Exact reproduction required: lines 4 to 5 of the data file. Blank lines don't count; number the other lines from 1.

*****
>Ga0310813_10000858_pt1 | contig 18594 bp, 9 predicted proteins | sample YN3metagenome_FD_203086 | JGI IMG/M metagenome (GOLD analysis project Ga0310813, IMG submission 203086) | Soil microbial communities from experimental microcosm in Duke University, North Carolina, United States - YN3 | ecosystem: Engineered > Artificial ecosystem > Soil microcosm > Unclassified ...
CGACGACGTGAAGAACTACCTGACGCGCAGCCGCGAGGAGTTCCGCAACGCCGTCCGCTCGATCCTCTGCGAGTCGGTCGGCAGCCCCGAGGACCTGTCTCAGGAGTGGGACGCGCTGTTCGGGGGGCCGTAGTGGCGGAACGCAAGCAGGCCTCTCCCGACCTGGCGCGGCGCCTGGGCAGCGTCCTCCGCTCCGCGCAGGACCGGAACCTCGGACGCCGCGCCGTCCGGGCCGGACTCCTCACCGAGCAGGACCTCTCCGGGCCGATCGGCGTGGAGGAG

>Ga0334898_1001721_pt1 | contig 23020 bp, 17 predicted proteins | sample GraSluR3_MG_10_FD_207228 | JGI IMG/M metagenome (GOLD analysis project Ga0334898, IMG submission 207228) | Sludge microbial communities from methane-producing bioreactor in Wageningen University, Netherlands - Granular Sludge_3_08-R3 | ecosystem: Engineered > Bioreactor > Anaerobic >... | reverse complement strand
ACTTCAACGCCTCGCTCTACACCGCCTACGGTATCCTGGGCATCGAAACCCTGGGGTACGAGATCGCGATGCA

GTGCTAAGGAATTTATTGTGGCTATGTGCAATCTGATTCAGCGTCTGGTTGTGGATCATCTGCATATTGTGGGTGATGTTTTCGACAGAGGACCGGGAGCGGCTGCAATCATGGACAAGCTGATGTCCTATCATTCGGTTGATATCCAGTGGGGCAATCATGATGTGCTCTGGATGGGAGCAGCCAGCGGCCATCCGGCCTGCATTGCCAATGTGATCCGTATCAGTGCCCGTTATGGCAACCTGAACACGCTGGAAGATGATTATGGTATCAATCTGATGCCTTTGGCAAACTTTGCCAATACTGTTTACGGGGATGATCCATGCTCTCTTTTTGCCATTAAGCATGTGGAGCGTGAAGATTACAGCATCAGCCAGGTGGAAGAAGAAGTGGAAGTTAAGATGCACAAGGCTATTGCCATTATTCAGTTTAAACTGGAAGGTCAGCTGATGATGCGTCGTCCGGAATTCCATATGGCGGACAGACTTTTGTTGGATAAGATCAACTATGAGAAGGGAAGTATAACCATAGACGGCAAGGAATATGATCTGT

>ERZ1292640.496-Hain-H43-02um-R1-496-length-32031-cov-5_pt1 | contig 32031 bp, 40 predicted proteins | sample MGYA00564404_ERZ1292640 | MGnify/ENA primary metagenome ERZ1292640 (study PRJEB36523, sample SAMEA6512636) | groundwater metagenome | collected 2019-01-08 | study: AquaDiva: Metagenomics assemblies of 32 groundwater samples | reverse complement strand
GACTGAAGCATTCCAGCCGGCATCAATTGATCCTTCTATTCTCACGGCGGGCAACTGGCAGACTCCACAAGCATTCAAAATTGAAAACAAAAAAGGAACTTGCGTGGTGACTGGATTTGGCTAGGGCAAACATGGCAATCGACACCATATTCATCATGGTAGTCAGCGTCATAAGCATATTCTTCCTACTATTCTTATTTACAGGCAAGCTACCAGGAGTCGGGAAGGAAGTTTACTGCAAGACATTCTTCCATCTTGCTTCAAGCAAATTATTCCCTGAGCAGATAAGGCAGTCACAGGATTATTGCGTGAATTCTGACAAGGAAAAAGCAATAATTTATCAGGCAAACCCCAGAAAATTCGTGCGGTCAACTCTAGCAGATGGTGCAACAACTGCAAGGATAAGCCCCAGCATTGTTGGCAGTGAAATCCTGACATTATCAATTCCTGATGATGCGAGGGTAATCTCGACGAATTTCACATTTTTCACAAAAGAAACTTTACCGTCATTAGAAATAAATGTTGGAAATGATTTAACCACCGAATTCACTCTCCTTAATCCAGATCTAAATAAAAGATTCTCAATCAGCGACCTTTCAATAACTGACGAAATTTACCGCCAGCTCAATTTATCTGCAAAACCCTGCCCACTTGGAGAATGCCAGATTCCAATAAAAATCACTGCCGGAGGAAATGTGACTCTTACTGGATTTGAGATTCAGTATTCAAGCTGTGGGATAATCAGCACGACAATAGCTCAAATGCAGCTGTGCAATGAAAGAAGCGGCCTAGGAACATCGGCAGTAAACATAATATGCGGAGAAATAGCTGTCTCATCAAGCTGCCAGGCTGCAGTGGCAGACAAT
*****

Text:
ACTTCAACGCCTCGCTCTACACCGCCTACGGTATCCTGGGCATCGAAACCCTGGGGTACGAGATCGCGATGCA

GTGCTAAGGAATTTATTGTGGCTATGTGCAATCTGATTCAGCGTCTGGTTGTGGATCATCTGCATATTGTGGGTGATGTTTTCGACAGAGGACCGGGAGCGGCTGCAATCATGGACAAGCTGATGTCCTATCATTCGGTTGATATCCAGTGGGGCAATCATGATGTGCTCTGGATGGGAGCAGCCAGCGGCCATCCGGCCTGCATTGCCAATGTGATCCGTATCAGTGCCCGTTATGGCAACCTGAACACGCTGGAAGATGATTATGGTATCAATCTGATGCCTTTGGCAAACTTTGCCAATACTGTTTACGGGGATGATCCATGCTCTCTTTTTGCCATTAAGCATGTGGAGCGTGAAGATTACAGCATCAGCCAGGTGGAAGAAGAAGTGGAAGTTAAGATGCACAAGGCTATTGCCATTATTCAGTTTAAACTGGAAGGTCAGCTGATGATGCGTCGTCCGGAATTCCATATGGCGGACAGACTTTTGTTGGATAAGATCAACTATGAGAAGGGAAGTATAACCATAGACGGCAAGGAATATGATCTGT